There is tenacity and then there is trying to get a dead horse to run. When do you cut your losses and put a project out of it’s misery?  Knowing this is like knowing when something is done. It’s a matter of experience and a little luck (I had a printmaking teacher who would say you would have to lose something three times before you found it).

Heinlein’s Rules (for reference).

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The Red Notebook — Making a Cheap Notebook

This sort of goes with my last post.

After I had finished covering the Moleskine notebooks, I decided a needed a cheaper version. Here is the cheapest sturdiest book I could come up with.

It's sort of plain, but it's the front cover.

It’s sort of plain, but it’s the front cover.

(FYI I’m editing this ’cause I finally retrieved the notebook from work… it’s still a bit rough, use your judgement with the measurements etc.)

Materials:

  • 8.5 by 11″ Copy paper, about 20 sheets
  • heavy thread
  • beesewax
  • thick needle (pointy, so not a tapestry needle)
  • A sheet of cardstock or a paper folder, bigger than 8.5 by 11″

And:

  • Glue (Elmer’s quick drying glue- stick is my favorite)
  • pen
  • ruler
  • Binder clips or bulldog clips
  • Thick folded towel (A couple of folded dishtowels work)

Carefully square up the paper and fold it in half. It’s going to bulge at the edge. Later you can cut it down with an X-acto knife if you want.

Clip the paper together with the binder clips to make sure it doesn’t slide around.

Hold the ruler against the interior crease and mark the center. Make 16 dots about 1 cm apart starting 1/2 cm from either side of the center mark  (I know — I’m mixing measuring systems!).

Put a thick folded towel or stiff foam on the tabletop and use the needle to a poke a hole at each of the dots. This is ideally done from the outside of the fold (where it forms a mountain) but is easier (and probably safer)  to position the needle in the valley of the fold. It will be somewhat difficult to punch through all that paper, but concentrate, be patient and don’t hurt yourself. If you have an awl, now would be a good time to use it.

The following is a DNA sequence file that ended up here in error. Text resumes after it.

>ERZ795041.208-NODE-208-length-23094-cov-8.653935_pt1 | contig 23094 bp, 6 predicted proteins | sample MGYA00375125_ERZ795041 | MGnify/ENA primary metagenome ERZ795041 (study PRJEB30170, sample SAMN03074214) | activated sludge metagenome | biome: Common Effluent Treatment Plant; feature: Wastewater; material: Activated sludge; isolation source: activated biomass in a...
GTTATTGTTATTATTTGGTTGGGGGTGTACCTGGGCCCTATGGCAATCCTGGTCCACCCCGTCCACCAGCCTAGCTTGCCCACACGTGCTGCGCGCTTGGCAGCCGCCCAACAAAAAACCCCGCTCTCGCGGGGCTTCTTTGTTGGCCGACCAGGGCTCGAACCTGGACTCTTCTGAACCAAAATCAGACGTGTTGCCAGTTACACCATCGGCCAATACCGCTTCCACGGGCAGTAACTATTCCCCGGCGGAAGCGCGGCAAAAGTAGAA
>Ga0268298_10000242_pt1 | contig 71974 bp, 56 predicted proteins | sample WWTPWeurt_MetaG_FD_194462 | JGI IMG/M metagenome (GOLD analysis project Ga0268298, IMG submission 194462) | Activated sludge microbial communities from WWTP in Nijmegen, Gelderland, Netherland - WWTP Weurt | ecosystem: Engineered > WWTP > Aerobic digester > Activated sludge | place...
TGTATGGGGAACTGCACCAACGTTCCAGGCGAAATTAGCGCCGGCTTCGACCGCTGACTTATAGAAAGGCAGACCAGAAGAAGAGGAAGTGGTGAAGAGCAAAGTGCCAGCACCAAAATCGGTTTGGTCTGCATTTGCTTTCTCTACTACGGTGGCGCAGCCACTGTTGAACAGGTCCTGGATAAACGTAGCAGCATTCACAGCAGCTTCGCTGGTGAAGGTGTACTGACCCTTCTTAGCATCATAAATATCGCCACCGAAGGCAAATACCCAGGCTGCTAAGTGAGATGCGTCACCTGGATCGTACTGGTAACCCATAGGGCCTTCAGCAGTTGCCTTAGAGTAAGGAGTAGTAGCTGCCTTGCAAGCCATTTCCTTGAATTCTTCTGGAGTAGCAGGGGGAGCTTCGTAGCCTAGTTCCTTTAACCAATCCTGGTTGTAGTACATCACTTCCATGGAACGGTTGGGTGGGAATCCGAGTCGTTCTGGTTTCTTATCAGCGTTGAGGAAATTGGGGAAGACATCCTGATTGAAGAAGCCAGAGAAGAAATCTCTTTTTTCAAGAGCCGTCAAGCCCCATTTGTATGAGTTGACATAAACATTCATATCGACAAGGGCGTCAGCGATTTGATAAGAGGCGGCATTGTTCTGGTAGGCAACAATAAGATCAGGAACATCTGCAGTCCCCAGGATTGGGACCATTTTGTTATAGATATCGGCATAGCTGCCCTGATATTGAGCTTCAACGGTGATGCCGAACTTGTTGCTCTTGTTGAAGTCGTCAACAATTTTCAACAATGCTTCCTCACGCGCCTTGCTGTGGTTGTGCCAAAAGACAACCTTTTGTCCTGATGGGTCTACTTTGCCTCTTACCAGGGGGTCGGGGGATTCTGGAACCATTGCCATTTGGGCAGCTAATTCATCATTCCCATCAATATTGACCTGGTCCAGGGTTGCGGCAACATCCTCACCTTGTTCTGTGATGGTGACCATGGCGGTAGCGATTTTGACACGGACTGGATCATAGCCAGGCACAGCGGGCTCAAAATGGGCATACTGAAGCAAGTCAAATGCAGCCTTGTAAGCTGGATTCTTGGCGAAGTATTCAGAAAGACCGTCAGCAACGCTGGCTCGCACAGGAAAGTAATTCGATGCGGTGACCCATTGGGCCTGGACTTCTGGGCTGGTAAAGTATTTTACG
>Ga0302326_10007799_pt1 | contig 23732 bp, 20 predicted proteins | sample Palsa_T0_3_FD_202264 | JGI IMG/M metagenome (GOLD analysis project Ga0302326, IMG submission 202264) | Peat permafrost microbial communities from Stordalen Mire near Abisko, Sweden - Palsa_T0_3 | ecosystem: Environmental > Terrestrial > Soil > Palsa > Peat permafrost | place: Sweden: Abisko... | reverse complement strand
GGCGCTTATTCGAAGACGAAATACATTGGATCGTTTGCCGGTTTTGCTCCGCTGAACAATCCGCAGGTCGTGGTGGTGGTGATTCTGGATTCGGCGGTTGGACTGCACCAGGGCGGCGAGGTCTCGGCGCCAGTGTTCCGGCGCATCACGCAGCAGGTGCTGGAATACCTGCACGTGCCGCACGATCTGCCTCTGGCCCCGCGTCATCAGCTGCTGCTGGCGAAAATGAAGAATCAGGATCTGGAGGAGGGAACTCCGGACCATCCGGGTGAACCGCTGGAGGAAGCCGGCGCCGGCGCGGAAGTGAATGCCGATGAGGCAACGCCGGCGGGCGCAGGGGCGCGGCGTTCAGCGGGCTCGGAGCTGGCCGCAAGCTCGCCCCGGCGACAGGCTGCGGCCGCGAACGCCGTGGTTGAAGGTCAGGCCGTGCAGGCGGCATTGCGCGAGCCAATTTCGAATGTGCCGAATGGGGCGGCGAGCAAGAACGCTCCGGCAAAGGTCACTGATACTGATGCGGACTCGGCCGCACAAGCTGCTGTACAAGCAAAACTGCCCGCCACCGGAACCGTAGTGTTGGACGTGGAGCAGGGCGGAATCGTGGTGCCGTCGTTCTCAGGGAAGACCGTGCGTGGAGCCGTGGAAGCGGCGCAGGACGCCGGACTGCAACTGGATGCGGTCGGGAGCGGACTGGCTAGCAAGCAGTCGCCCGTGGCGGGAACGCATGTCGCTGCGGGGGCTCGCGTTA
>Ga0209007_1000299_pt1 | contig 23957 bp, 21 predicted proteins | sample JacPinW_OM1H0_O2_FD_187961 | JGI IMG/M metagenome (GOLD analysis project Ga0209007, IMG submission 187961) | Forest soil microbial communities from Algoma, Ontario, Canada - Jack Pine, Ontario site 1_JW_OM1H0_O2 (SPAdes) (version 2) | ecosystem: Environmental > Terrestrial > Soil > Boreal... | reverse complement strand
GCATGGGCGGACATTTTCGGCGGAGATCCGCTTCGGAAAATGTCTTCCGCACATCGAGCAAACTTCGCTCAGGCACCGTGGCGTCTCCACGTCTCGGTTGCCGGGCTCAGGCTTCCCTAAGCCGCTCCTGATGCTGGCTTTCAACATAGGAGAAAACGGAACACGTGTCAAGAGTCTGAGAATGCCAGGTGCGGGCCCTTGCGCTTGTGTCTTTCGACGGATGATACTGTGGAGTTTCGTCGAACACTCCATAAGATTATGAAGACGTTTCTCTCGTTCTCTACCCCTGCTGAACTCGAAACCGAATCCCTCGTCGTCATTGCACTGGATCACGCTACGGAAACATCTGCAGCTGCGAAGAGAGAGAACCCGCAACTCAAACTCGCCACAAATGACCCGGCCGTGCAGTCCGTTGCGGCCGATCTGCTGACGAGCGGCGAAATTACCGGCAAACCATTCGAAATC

Wax the thread by drawing through the beeswax.

Thread the needle, and tie the other end of the thread around the had of the book (through the first hole). Sew along the crease in and out of the holes you made. Loop it over the other end and back stitch through the holes, so it looks like the thread is continuous. Gently pull the thread snug. Don’t pull so hard you rip the paper, though. Tie it off the to trailing ends of the original knot.

You can remove the clip(s) now. Press on the signature so it lays flattish.

Lay the sewn paper on the cardstock. trace around it, then flip it over on it’s “spine” so it is laying next to the square you just traced. Trace it again, so it shares the spine side with the original rectangle. This is where you will glue. Add about 2 cm to each side of the large rectangle. Cut it out, then cut the corners off diagonally to the level of the original rectangle (this reduces bulk when you fold the corners over in the next step)

Carefully make some pre-folds on the originally drawn triangle. Check to make sure everything fits by placing the signature block in the folds. take the opportunity to bend the cardstock over the signature. This makes the spine. Rub glue all over the interior surface within the original rectangle of the cardstock, make sure the get the corners. Carefully line up the last page signature block and rub it down. Let the glue set before flipping the thing over and doing the other cover.

Carefully fold the flaps over the page and glue: